1. re: chowser

                Chowser, your question is a bit hard to answer, since the feel of the dough depends not only on how much it is kneaded but also on its hydration and the presence or absence of enrichers. I generally go for a medium-soft dough (about 67% hydration or 2 parts water by weight to 3 of flour). The dough as it comes out of the mixture feels more like putty--smooth, but not as springy as a dough kneaded by hand. That will change somewhat it if it has had a long autolyse. If the dough is rested an hour after initial mixing, a surprising amount of gluten forms, and you will notice some difference in its feel and in processing. I think for me, visual clues are more important in food processor doughs. How does it come together in a ball? How many bits roll around not in the same ball (often there are some). You can experiment by mixing a small amount--say nine ounces of flour--and either adding slightly more water than six ounces or slightly less water than five. Then add, as needed, flour to make the ball come together or water. Initially, I used to panic when it didn't seem right. Gradually, I began to trust it. In humid weather, sometimes the dough is softer than I had planned, but in general it works out. As for brioche, I've never had much luck. I ran into Charles Van Over in Border's in Chicago some years ago and he mentioned he hoped to have a new edition of his book out. That hasn't materialized. I told him of my problem with brioche, and he said that he and his wife Priscilla frequently made brioche dough in their processor. In ours, the blade tended to lift up, so I gave up on it.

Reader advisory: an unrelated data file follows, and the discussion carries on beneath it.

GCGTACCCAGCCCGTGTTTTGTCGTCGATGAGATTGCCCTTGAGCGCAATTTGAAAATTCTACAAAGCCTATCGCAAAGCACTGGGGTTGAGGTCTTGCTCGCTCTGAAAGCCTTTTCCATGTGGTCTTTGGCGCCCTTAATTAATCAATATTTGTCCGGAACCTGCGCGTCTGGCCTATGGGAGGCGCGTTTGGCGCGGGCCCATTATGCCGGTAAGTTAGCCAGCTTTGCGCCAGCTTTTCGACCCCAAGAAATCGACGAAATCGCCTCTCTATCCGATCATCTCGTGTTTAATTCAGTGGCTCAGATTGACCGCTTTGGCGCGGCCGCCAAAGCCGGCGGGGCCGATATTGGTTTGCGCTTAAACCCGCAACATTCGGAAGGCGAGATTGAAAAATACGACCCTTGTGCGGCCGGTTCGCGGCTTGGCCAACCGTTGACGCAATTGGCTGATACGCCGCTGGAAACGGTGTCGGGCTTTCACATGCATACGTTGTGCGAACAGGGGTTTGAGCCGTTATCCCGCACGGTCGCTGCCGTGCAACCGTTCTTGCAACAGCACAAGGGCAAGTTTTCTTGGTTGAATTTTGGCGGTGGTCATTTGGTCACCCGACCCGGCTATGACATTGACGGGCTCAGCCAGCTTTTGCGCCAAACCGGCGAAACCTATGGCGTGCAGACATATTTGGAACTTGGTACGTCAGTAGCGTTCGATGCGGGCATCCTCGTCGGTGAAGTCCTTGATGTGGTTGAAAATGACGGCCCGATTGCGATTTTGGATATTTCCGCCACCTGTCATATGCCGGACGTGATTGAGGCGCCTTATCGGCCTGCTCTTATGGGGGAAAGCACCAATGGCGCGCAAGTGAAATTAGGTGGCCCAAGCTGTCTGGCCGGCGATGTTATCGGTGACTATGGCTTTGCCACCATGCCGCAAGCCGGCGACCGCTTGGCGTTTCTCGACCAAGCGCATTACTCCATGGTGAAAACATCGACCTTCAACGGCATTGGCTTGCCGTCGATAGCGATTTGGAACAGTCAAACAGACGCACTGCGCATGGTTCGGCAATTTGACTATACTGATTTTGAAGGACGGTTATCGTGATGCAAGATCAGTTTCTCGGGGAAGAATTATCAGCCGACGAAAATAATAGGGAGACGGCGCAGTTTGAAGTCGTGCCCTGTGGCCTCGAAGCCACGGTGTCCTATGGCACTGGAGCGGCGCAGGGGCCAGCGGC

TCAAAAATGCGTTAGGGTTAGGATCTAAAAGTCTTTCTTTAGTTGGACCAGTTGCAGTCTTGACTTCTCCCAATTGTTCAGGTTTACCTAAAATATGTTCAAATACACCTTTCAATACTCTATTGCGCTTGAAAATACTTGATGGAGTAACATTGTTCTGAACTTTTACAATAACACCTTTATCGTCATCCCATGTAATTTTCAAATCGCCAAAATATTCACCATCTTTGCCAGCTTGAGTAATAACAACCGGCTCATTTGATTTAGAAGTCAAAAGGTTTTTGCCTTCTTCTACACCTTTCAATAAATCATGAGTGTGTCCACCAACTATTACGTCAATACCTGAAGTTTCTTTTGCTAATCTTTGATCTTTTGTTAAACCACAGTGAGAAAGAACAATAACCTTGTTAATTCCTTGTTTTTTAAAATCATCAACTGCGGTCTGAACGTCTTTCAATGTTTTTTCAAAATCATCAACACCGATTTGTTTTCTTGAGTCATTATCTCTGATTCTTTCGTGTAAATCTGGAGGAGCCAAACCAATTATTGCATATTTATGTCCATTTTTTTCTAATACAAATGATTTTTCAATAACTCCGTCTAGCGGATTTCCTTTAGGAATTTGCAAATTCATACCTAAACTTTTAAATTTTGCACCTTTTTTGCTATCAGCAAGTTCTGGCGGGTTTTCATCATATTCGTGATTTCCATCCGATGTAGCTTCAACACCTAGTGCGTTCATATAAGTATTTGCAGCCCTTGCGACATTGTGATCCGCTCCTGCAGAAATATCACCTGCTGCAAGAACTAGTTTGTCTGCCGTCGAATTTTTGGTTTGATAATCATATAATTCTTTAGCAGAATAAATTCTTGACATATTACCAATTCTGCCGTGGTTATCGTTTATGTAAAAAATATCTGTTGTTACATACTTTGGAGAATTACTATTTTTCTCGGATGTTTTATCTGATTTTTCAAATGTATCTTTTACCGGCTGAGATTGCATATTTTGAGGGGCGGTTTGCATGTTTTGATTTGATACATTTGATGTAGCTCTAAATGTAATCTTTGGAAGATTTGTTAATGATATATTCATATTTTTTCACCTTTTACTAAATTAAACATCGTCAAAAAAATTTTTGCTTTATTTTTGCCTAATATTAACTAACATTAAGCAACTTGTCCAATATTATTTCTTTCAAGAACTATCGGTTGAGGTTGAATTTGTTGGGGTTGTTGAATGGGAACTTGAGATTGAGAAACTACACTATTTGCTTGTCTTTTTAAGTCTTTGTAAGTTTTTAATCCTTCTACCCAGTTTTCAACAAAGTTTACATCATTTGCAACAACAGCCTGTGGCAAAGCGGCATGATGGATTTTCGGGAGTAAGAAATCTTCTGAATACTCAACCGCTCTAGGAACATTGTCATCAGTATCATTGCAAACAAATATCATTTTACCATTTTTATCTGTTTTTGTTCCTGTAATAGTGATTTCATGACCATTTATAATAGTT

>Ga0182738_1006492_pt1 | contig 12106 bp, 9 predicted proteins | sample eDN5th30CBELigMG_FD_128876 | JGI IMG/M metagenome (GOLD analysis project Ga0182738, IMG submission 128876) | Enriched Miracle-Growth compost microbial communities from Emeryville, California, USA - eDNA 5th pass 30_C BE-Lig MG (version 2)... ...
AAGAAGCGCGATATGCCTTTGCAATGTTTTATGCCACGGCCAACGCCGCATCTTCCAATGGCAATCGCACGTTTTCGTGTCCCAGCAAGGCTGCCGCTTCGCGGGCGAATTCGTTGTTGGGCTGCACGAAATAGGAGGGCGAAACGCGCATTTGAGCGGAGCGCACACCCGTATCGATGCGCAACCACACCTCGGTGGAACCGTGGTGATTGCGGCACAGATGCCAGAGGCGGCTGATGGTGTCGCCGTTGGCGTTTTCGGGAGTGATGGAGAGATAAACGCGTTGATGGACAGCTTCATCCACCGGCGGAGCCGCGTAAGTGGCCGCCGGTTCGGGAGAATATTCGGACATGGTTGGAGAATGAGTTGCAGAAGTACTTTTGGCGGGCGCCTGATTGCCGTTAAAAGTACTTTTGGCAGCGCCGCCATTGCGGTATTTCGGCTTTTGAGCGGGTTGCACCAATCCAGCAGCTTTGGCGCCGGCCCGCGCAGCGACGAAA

But the basic theory of brioche is that you develop the gluten and then cut in the fat or oil to coat the gluten strands. Rosa Levy Beranbaum has a nice treatment of it. So when I thought I understood the proper way to do it, I came across a recipe in Patricia Wells' At Home in Provence that is a processed dough with olive oil added during the mixing. She calls it a brioche. I haven't tried it yet. I suppose Challah is a semi-brioche dough. Ultimately, I think what is important is that it works. So to get back to no-knead brioche dough, I would think that kneading it first, even minimally, would give satisfactory results. So your experience is good to hear. Thanks for sharing.